Stingrays are a group of sea rays, which are cartilaginous fish related to sharks. They are classified in the suborder Myliobatoidei of the order Myliobatiformes and consist of eight families. Stingrays, with their wide, flat bodies, may not look like fish, but they are.
Scientific name: Myliobatoidei
Higher classification: Stingrays
Common Name: Stingrays
Life Span: 15 to 25 years
Mass: Giant oceanic manta ray: 3,600 lbs, Southern stingray: 160 lbs, Bat ray: 100 lbs, Longheaded eagle ray: 17 lbs
- They do not have bones, instead, their bodies are supported by cartilage.
- Stingrays are commonly found in the shallow coastal waters of temperate seas.
- The stingray’s coloration commonly reflects the seafloor’s shading, camouflaging it from predators.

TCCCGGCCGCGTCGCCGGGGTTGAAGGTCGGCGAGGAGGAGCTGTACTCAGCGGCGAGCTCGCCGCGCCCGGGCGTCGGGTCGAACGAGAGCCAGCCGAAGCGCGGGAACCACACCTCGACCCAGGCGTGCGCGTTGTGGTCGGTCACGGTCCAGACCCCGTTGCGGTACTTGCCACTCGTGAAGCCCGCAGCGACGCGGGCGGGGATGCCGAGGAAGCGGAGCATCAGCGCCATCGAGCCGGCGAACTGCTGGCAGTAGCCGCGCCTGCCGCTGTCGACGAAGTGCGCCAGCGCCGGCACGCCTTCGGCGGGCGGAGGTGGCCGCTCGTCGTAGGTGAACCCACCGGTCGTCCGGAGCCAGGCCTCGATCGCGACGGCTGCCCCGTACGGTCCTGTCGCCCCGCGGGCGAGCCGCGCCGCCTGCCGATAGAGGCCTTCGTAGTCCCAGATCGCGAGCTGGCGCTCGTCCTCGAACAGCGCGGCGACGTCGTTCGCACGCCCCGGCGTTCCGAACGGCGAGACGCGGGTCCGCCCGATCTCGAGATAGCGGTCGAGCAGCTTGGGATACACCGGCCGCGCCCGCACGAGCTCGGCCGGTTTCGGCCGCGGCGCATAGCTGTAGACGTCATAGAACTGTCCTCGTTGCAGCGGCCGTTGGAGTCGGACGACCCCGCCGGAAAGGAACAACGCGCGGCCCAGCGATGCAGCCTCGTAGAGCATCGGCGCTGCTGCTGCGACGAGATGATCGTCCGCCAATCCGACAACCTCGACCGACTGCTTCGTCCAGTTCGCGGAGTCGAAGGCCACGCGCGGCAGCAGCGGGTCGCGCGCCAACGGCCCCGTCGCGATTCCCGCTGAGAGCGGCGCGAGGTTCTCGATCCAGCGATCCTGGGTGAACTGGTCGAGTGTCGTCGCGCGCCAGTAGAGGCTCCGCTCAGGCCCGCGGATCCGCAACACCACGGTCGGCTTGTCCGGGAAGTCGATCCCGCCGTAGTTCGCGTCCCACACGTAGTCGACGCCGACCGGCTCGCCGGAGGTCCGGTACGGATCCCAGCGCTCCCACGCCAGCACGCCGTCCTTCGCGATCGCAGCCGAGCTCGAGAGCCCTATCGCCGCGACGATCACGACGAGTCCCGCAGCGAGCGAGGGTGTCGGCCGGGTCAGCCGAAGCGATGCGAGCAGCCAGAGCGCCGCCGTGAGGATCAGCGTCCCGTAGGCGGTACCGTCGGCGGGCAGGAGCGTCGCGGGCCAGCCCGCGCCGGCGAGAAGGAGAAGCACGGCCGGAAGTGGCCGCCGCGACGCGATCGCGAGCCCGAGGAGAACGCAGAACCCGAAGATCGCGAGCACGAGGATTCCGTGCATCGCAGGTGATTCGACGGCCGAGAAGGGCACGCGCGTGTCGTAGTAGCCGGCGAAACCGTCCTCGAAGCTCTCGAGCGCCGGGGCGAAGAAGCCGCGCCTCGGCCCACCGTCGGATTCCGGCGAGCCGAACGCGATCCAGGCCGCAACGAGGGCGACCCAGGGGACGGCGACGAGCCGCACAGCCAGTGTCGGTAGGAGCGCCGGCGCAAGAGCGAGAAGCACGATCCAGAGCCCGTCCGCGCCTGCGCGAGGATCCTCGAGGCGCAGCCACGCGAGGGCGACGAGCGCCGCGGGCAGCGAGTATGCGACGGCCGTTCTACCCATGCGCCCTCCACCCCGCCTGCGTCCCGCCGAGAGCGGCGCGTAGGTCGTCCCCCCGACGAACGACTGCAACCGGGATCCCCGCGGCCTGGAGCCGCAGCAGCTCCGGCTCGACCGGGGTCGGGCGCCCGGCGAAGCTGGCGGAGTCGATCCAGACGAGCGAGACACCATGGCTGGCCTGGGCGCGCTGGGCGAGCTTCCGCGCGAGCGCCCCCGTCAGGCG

- While the stingray’s eyes peer out from its dorsal side, its mouth, nostrils, and gillsare on its underbelly.
- The stingray’s barb, can be fashioned with serrated edges and a sharp point with may may produce venom, which can be fatal to humans.
- The Stingrays venom can remain deadly even after the stingray’s death.
- In Greek mythology, Odysseus, was killed when Telegonus struck him using a spear tipped with the spine of a stingray.